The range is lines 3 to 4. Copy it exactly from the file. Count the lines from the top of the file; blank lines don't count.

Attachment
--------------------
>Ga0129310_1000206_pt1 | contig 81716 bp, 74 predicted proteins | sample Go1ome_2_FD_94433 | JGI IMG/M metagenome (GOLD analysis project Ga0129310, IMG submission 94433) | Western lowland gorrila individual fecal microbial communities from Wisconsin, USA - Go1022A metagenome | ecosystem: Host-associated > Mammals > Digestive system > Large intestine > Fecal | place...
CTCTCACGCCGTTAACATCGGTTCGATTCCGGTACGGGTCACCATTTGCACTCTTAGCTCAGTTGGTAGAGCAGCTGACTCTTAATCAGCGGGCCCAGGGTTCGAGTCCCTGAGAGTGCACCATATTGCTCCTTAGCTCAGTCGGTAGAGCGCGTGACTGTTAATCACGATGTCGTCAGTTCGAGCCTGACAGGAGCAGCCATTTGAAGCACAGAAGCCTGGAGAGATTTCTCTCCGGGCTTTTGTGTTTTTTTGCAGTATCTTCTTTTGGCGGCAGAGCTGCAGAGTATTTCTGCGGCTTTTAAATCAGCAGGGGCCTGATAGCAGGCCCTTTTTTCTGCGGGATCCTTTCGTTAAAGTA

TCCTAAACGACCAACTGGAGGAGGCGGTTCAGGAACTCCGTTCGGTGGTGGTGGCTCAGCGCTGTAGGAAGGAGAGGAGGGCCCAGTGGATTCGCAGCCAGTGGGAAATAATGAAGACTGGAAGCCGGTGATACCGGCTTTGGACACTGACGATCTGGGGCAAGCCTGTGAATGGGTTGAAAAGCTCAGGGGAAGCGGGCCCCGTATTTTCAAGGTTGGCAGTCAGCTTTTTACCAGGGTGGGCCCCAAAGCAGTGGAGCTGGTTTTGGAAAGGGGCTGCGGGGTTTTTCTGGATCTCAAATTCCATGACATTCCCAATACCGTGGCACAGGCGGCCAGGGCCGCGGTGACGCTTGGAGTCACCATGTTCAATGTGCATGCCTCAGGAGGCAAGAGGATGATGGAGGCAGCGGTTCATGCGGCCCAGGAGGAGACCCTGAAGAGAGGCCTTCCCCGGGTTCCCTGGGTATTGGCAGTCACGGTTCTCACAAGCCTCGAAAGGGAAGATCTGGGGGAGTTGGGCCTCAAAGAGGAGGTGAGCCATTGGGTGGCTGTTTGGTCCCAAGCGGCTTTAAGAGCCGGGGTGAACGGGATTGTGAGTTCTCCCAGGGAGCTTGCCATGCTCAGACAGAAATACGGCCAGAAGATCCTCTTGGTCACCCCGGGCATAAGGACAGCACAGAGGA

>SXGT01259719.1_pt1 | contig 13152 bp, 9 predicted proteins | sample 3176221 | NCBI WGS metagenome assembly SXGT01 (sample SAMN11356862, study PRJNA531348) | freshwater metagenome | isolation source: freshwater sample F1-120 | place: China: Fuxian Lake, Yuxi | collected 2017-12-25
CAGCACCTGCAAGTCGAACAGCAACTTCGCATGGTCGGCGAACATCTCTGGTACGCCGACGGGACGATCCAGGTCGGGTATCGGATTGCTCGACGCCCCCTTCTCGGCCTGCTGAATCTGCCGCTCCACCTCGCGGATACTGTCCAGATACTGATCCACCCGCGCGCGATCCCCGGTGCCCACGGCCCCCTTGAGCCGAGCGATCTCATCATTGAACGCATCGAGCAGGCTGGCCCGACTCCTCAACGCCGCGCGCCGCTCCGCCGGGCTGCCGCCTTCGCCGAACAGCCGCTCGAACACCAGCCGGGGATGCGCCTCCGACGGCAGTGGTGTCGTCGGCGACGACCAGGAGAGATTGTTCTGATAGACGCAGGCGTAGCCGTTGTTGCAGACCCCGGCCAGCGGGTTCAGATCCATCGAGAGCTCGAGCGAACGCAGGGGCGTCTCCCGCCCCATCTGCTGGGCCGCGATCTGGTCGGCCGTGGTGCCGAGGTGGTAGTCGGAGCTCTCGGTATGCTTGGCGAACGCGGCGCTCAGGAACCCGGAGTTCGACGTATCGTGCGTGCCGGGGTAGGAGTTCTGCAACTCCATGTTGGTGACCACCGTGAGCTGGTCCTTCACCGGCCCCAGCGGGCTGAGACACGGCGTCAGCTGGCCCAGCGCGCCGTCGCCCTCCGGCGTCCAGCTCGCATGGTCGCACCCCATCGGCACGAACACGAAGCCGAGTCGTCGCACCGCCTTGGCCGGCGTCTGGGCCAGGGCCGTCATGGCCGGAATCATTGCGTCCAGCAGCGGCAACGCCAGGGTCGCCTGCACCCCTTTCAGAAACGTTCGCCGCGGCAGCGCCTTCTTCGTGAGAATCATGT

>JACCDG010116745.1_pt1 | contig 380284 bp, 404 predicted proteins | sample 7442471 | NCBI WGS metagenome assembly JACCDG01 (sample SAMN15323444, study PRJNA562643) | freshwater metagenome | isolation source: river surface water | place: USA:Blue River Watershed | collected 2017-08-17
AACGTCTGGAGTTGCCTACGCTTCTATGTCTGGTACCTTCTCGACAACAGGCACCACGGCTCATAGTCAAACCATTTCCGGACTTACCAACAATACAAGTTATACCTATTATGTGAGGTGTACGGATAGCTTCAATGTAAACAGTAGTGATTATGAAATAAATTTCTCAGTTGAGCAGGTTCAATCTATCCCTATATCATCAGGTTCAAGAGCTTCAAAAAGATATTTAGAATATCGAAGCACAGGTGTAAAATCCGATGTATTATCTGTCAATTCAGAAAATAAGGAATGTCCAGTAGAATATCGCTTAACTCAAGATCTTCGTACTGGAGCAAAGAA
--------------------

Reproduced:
TCCTAAACGACCAACTGGAGGAGGCGGTTCAGGAACTCCGTTCGGTGGTGGTGGCTCAGCGCTGTAGGAAGGAGAGGAGGGCCCAGTGGATTCGCAGCCAGTGGGAAATAATGAAGACTGGAAGCCGGTGATACCGGCTTTGGACACTGACGATCTGGGGCAAGCCTGTGAATGGGTTGAAAAGCTCAGGGGAAGCGGGCCCCGTATTTTCAAGGTTGGCAGTCAGCTTTTTACCAGGGTGGGCCCCAAAGCAGTGGAGCTGGTTTTGGAAAGGGGCTGCGGGGTTTTTCTGGATCTCAAATTCCATGACATTCCCAATACCGTGGCACAGGCGGCCAGGGCCGCGGTGACGCTTGGAGTCACCATGTTCAATGTGCATGCCTCAGGAGGCAAGAGGATGATGGAGGCAGCGGTTCATGCGGCCCAGGAGGAGACCCTGAAGAGAGGCCTTCCCCGGGTTCCCTGGGTATTGGCAGTCACGGTTCTCACAAGCCTCGAAAGGGAAGATCTGGGGGAGTTGGGCCTCAAAGAGGAGGTGAGCCATTGGGTGGCTGTTTGGTCCCAAGCGGCTTTAAGAGCCGGGGTGAACGGGATTGTGAGTTCTCCCAGGGAGCTTGCCATGCTCAGACAGAAATACGGCCAGAAGATCCTCTTGGTCACCCCGGGCATAAGGACAGCACAGAGGA

>SXGT01259719.1_pt1 | contig 13152 bp, 9 predicted proteins | sample 3176221 | NCBI WGS metagenome assembly SXGT01 (sample SAMN11356862, study PRJNA531348) | freshwater metagenome | isolation source: freshwater sample F1-120 | place: China: Fuxian Lake, Yuxi | collected 2017-12-25